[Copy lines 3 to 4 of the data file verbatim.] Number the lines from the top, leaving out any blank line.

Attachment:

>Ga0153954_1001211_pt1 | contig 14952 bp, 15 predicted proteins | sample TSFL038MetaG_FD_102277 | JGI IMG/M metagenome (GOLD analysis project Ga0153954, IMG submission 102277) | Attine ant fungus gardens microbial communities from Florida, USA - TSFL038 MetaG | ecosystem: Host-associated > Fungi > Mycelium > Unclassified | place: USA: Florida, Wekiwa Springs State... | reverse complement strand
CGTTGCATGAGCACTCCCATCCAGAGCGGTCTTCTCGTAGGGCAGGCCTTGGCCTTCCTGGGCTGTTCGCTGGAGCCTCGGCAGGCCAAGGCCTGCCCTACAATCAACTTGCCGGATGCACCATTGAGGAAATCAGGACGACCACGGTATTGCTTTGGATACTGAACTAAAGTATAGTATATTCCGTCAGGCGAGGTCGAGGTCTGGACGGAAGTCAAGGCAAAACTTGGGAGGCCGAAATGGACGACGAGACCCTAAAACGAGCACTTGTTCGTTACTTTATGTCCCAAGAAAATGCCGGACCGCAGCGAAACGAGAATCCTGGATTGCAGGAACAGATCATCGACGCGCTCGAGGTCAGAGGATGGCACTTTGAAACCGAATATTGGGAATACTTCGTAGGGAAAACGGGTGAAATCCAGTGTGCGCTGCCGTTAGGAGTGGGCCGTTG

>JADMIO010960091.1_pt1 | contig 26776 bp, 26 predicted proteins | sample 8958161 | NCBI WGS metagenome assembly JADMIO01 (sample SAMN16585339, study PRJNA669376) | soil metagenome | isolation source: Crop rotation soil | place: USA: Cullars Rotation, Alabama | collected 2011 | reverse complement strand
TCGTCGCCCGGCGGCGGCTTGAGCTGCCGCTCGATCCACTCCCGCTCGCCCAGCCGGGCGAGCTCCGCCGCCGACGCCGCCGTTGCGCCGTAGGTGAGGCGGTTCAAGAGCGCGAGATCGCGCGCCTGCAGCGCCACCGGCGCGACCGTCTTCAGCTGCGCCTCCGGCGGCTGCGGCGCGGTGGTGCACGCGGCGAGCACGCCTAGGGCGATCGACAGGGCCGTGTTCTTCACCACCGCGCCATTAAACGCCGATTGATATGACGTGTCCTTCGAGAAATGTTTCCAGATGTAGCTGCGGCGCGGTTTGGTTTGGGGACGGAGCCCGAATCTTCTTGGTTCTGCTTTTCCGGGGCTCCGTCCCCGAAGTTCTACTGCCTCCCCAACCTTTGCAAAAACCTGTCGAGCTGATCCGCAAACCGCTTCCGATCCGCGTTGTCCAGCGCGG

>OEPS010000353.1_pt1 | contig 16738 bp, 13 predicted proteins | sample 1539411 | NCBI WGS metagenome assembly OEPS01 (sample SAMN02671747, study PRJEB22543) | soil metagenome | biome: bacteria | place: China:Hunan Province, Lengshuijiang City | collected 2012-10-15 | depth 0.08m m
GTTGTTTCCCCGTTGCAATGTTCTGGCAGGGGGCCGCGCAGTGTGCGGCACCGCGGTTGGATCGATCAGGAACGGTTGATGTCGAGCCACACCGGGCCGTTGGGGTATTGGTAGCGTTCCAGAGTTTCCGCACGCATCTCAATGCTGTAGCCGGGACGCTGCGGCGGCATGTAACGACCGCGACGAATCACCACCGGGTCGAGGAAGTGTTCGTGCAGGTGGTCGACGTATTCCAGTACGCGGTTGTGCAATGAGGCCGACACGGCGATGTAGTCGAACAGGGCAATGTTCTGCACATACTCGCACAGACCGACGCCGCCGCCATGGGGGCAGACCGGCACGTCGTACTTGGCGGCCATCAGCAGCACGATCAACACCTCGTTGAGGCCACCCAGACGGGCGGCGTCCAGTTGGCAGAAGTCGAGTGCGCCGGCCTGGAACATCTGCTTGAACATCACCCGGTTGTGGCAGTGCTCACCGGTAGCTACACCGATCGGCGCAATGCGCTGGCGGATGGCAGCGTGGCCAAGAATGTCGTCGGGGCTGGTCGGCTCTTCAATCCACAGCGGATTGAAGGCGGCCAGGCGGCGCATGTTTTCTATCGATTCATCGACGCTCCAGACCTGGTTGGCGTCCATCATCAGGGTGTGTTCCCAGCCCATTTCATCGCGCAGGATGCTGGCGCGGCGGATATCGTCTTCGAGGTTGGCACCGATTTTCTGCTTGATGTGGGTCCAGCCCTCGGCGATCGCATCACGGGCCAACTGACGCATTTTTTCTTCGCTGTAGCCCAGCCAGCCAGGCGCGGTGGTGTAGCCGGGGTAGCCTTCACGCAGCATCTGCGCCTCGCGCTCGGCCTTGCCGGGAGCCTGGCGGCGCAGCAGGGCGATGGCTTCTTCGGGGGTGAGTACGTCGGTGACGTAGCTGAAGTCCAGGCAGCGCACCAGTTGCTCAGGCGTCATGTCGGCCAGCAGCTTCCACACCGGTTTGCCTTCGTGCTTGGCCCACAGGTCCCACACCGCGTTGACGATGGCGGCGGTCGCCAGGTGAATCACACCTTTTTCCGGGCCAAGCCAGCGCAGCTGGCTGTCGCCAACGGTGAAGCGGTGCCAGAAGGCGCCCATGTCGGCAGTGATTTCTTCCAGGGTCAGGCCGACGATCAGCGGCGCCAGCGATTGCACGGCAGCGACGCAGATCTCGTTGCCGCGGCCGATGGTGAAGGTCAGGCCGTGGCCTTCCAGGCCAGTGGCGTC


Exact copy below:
>JADMIO010960091.1_pt1 | contig 26776 bp, 26 predicted proteins | sample 8958161 | NCBI WGS metagenome assembly JADMIO01 (sample SAMN16585339, study PRJNA669376) | soil metagenome | isolation source: Crop rotation soil | place: USA: Cullars Rotation, Alabama | collected 2011 | reverse complement strand
TCGTCGCCCGGCGGCGGCTTGAGCTGCCGCTCGATCCACTCCCGCTCGCCCAGCCGGGCGAGCTCCGCCGCCGACGCCGCCGTTGCGCCGTAGGTGAGGCGGTTCAAGAGCGCGAGATCGCGCGCCTGCAGCGCCACCGGCGCGACCGTCTTCAGCTGCGCCTCCGGCGGCTGCGGCGCGGTGGTGCACGCGGCGAGCACGCCTAGGGCGATCGACAGGGCCGTGTTCTTCACCACCGCGCCATTAAACGCCGATTGATATGACGTGTCCTTCGAGAAATGTTTCCAGATGTAGCTGCGGCGCGGTTTGGTTTGGGGACGGAGCCCGAATCTTCTTGGTTCTGCTTTTCCGGGGCTCCGTCCCCGAAGTTCTACTGCCTCCCCAACCTTTGCAAAAACCTGTCGAGCTGATCCGCAAACCGCTTCCGATCCGCGTTGTCCAGCGCGG